Just back of the City Hall, towards the East River, and within full sight of Broadway, is the terrible and wretched district known as the Five Points. You may stand in the open space at the intersection of Park and Worth streets, the true Five Points, in the midst of a wide sea of sin and suffering, and gaze right into Broadway with its marble palaces of trade, its busy, well-dressed throng, and its roar and bustle so indicative of wealth and prosperity. It is almost within pistol shot, but what a wide gulf lies between the two thoroughfares, a gulf that the wretched, shabby, dirty creatures who go slouching by you may never cross. There everything is bright and cheerful. Here every surrounding is dark and wretched. The streets are narrow and dirty, the dwellings are foul and gloomy, and the very air seems heavy with misery and crime. For many a block the scene is the same. This is the realm of Poverty. Here want and suffering, and vice hold their courts. It is a strange land to you who have known nothing but the upper and better quarters of the great city. It is a very terrible place to those who are forced to dwell in it. For many blocks to the north and south of where we stand in Worth street, and from Elm street back to East River, the Five Points presents a succession of similar scenes of wretchedness.
A FIVE POINTS RUM SHOP.
Yet, bad as it is, it was worse a few years ago. There was not more suffering, it is true, but crime was more frequent here. A respectably dressed man could not pass through this section twelve years ago without risking his safety or his life. Murders, robberies, and crimes of all kinds were numerous. Fugitives from justice found a sure refuge here, and the officers of the law frequently did not dare to seek them in their hiding places. Now, thanks to the march of trade up the island, the work of the missionaries, and the vigilance of the new police, the Five Points quarter is safe enough during the day. But still, there are some sections of it in which it is not prudent to venture at night. The criminal class no longer herd here, but have scattered themselves over the island, so that the quarter now contains really more suffering than crime.
Twenty years ago there stood in Park street, near Worth, a large dilapidated building known as the “Old Brewery.” It was almost in ruins, but it was the most densely populated building in the city. It is said to have contained at one time as many as 1200 people. Its passages were long and dark, and it abounded in rooms of all sizes and descriptions, in many of which were secure hiding places for men and stolen goods. The occupants were chiefly the most desperate characters in New York, and the “Old Brewery” was everywhere recognized as the headquarters of crime in the metropolis. The narrow thoroughfare extending around it was known as “Murderers’ Alley” and “The Den of Thieves.” No respectable person ever ventured near it, and even the officers of the law avoided it except when their duty compelled them to enter it. It was a terrible place.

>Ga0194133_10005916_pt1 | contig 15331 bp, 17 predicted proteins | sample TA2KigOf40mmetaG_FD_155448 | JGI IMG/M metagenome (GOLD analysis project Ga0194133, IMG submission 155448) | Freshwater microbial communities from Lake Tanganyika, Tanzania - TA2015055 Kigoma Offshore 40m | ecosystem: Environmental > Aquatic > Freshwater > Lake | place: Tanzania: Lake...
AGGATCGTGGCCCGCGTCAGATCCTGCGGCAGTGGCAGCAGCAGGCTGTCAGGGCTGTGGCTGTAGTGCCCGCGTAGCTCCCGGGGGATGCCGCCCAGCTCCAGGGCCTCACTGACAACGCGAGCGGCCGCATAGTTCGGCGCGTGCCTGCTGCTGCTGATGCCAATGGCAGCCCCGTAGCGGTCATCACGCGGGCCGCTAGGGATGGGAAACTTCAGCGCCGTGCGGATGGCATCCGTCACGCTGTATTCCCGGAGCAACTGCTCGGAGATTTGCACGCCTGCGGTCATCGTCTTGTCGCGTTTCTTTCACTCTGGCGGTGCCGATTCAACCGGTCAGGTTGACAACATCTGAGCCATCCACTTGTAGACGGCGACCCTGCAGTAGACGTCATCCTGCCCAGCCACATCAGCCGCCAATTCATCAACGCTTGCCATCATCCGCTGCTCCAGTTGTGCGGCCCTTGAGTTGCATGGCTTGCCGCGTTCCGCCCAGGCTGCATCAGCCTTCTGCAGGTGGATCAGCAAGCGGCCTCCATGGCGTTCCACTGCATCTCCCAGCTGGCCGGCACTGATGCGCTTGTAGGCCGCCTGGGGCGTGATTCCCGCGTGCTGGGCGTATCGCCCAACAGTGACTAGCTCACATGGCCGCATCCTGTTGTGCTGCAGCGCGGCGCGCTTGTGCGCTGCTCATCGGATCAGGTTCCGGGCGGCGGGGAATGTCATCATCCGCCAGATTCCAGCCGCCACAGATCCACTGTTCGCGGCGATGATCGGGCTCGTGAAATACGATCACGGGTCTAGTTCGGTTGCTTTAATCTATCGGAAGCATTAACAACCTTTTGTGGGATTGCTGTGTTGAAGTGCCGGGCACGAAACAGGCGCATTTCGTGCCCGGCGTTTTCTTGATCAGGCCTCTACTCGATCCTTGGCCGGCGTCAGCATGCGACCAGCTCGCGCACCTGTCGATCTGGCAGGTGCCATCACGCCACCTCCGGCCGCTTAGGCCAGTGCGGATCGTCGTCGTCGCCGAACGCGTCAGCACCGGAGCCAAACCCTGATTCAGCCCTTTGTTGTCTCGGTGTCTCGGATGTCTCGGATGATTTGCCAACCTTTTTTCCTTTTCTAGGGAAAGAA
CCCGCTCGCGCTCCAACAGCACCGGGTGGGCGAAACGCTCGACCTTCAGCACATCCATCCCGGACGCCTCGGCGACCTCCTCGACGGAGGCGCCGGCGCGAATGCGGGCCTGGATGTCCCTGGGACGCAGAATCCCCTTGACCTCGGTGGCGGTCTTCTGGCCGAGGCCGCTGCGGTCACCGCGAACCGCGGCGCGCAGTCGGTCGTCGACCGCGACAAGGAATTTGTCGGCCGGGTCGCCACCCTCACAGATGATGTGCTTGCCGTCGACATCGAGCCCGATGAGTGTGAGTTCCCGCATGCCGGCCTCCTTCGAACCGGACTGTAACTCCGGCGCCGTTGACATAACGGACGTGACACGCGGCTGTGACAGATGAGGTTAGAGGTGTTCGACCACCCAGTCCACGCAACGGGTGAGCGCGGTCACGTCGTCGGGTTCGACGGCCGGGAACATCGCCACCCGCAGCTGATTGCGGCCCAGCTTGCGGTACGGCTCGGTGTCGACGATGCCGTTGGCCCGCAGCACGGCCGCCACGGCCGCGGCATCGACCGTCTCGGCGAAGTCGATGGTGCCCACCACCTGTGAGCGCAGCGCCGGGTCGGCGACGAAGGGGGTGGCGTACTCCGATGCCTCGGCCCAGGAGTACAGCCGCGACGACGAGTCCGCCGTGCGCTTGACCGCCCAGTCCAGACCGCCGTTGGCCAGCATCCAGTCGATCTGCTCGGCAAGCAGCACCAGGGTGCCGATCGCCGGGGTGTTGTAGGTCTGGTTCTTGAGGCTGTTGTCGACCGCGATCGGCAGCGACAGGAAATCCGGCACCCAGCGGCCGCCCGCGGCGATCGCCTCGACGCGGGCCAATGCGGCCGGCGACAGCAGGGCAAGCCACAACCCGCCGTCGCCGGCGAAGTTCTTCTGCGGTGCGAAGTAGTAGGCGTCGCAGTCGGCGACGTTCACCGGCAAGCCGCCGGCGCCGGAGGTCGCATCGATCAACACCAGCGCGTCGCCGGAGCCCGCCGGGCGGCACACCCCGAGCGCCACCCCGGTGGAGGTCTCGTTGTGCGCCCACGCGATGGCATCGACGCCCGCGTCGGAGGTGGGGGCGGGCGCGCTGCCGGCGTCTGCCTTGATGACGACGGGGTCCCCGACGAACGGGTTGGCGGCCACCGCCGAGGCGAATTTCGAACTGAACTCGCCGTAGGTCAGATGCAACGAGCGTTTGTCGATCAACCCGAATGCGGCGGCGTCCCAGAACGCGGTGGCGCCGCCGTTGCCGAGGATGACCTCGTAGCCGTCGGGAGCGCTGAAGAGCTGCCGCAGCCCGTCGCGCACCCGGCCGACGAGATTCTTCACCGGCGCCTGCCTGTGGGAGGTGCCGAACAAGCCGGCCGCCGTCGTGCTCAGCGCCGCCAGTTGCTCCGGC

Nor was the neighborhood in which this building was located any better. The ground was damp and marshy, the old Collect Pond having originally covered the site, and the streets were filthy beyond description. It is said that there were underground passages extending under the streets from some of the houses to others in different blocks, which were kept secret from all but professional criminals. These were used for facilitating the commission of crimes and the escape of criminals. Brothels and rum shops abounded, and from morning until night brawls were going on in a dozen or more of them at once.
The locality is better now. In 1852, the Old Brewery was purchased by the Ladies’ Home Missionary Society of the Methodist Episcopal Church, and was pulled down. Its site is now occupied by the neat and comfortable buildings of the Five Points Mission. Just across Worth street is the Five Points House of Industry, and business is creeping in slowly to change the character of this immediate locality forever.
In speaking of the Five Points, I include the Fourth and Sixth Wards, which are generally regarded as constituting that section—probably because they are the most wretched and criminal of all in the city. This description will apply with almost equal force to a large part of the First Ward, lying along the North River side of the island. The Fourth and Sixth Wards are also among the most densely populated, being the smallest wards in extent in the city.
The streets in this section are generally narrow and crooked. The gutters and the roadway are lined with filth, and from the dark, dingy houses comes up the most sickening stench. Every house is packed to its utmost capacity. In some are simply the poor, in others are those whose reputations make the policemen careful in entering them. Some of these buildings are simply dens of thieves. All the streets are wretched enough, but Baxter street has of late years succeeded to the reputation formerly enjoyed by its neighbor, Park street. It is a narrow, crooked thoroughfare. The sidewalk is almost gone in many places, and the street is full of holes. Some of the buildings are of brick, and are lofty enough for a modern Tower of Babel. Others are one and two story wooden shanties. All are hideously dirty. From Canal to Chatham street there is not the slightest sign of cleanliness or comfort. From Franklin to Chatham street there is scarcely a house without a bucket shop or “distillery,” as the signs over the door read, on the ground floor. Here the vilest and most poisonous compounds are sold as whiskey, gin, rum, and brandy. Their effects are visible on every hand. Some of these houses are brothels of the lowest description, and, ah, such terrible faces as look out upon you as you pass them by! Surely no more hopeless, crime-stained visages are to be seen this side of the home of the damned. The filth that is thrown into the street lies there and decays until the kindly heavens pour down a drenching shower and wash it away. As a natural consequence, the neighborhood is sickly, and sometimes the infection amounts almost to a plague.